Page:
must be maintained. The effective management of anxiety and pain is an essential part of the delivery of dental care. Behavioural management, the use of local analgesia and methods of conscious sedation are all central components of care for patients who are frequently anxious about receiving dental treatment. Conscious sedation, provided when appropriate, in a skilled manner and in the correct environment, is widely used, valuable and effective. INTRODUCTION Introduction8 This is based (...) on establishing the best patient management and involves provision of information, counselling and reassurance as primary measures of anxiety control. When pain control is required for a dental procedure to be carried out under conscious sedation, appropriate use of local analgesia is also required. Conscious sedation is not a substitute for effective behaviour management and local analgesia. Behaviour management, local analgesia or general anaesthesia may each have a role in facilitating patient care

2015 Royal College of Anaesthetists

198. Post-Hysterectomy Vaginal Vault Prolapse

procedure or due to weakening of these supports over time. Case series dating back to 1960 have identified the incidence of PHVP as ranging from 0.2% to 43%. 3–5 More recently, PHVP has been reported to follow 11.6% of hysterectomies performed for prolapse and 1.8% for other benign diseases. 6 A large study from Austria estimated the frequency of PHVP requiring surgical repair to be between 6% and 8%. 7 3. Identification and assessment of evidence A search of MEDLINE, EMBASE and The Cochrane Library (...) follow-up of 2 years. 29 In this series, twenty women complained of right buttock pain; all resolved spontaneously by 6 weeks’ follow-up, while five women subsequently developed de novo anterior vaginal wall prolapse. No information was provided about sexual dysfunction in this study. 5.2 Does subtotal hysterectomy have a place in the prevention of PHVP? Subtotal hysterectomy is not recommended for the prevention of PHVP. There is no evidence to support the role of subtotal hysterectomy in preventing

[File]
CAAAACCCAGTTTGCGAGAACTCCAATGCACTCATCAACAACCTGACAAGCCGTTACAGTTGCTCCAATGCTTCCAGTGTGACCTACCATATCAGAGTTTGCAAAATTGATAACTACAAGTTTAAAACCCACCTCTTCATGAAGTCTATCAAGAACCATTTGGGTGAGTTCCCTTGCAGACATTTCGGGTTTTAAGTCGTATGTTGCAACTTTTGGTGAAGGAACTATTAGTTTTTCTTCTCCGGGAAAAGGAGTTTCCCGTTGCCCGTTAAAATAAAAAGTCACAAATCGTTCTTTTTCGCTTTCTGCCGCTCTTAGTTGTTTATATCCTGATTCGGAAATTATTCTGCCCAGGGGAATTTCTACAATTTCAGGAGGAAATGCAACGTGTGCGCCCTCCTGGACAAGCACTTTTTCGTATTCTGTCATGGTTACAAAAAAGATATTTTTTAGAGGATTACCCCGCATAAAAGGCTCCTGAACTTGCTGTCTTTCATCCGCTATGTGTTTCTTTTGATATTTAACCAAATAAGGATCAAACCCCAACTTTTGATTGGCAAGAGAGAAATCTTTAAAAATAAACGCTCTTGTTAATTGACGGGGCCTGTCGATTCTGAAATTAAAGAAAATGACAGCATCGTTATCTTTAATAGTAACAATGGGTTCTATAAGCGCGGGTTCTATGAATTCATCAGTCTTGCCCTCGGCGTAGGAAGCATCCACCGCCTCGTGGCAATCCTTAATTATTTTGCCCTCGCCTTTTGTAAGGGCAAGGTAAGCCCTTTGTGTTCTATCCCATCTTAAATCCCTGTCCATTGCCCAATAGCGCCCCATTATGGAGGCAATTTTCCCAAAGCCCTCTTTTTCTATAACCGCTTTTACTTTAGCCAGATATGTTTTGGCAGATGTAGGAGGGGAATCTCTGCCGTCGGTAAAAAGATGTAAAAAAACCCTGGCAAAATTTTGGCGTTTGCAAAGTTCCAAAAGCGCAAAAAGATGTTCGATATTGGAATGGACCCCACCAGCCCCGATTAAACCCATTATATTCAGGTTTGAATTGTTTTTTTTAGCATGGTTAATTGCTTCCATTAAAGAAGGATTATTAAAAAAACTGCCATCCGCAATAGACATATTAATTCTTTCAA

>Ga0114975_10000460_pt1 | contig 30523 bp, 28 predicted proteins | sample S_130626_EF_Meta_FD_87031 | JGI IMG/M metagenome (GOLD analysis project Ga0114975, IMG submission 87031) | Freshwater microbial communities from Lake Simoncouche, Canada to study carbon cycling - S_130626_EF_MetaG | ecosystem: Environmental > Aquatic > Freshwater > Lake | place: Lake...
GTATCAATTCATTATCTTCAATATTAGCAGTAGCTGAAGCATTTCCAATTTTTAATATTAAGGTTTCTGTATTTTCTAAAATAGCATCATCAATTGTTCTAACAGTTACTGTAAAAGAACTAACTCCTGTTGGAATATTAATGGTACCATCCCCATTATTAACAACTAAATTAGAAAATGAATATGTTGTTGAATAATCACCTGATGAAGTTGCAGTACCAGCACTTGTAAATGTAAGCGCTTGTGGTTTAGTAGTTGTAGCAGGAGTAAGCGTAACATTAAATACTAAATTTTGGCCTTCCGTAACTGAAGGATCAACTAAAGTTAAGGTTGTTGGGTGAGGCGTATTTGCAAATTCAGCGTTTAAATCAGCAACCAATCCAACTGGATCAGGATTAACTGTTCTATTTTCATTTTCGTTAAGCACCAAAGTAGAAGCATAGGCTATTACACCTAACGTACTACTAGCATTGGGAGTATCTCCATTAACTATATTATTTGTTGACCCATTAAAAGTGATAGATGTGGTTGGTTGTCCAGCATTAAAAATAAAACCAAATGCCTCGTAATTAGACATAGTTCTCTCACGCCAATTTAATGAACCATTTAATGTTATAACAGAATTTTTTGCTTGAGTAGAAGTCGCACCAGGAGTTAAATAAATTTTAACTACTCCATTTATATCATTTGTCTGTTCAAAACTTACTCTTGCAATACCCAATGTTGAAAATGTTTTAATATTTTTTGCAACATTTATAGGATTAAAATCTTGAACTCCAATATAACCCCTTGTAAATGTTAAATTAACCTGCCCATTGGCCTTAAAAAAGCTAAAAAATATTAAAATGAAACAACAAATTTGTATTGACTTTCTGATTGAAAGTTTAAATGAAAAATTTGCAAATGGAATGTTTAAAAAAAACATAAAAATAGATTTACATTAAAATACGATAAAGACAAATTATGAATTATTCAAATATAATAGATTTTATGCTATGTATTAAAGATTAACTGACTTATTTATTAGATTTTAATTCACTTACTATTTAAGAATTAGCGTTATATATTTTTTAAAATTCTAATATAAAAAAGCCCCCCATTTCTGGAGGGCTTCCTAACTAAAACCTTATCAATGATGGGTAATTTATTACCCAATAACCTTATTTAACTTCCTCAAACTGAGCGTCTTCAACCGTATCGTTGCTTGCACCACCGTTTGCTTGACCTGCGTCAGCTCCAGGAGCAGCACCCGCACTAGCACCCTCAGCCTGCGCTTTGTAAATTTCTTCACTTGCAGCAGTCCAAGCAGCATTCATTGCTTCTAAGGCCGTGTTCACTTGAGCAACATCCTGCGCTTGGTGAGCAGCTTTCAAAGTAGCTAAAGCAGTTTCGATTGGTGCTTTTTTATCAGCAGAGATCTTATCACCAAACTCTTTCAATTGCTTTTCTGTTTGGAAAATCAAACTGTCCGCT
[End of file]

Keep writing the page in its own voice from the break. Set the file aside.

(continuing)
2015 Royal College of Obstetricians and Gynaecologists

199. Management of carpal tunnel syndrome evidence-based clinical practice guideline

? Hand dominance ? Symptomatic limb ? Age ? BMI Strength of Recommendation: Moderate Evidence Description: Evidence from two or more “Moderate” strength studies with consistent findings, or evidence from a single “High” quality study for recommending for or against the intervention. PATIENT REPORTED NUMBNESS OR PAIN Limited evidence supports that patients who do not report frequent numbness or pain might not have carpal tunnel syndrome. Strength of Recommendation: Limited Evidence Description (...) as compared to placebo. Strength of Recommendation: Moderate Evidence Description: Evidence from two or more “Moderate” strength studies with consistent findings, or evidence from a single “High” quality study for recommending for or against the intervention. KETOPROFEN PHONOPHORESIS Moderate evidence supports that ketoprofen phonophoresis could provide reduction in pain compared to placebo. Strength of Recommendation: Moderate Evidence Description: Evidence from two or more “Moderate” strength studies

2016 American Academy of Orthopaedic Surgeons

200. Clinical Practice Guideline on Prevention of Orthopaedic Implant in Patients Undergoing Dental Procedures

make provisions for making recommendations based on expert opinion. This recognizes the reality of medicine, wherein certain necessary and routine services (e.g., a history and physical) should be provided even though they are backed by little or no experimental evidence, and wherein certain diseases, disorders, or conditions are so grave that issuing a recommendation in the absence of evidence is more beneficial to patients than not issuing one. To prevent the bias that can result when

2012 American Academy of Orthopaedic Surgeons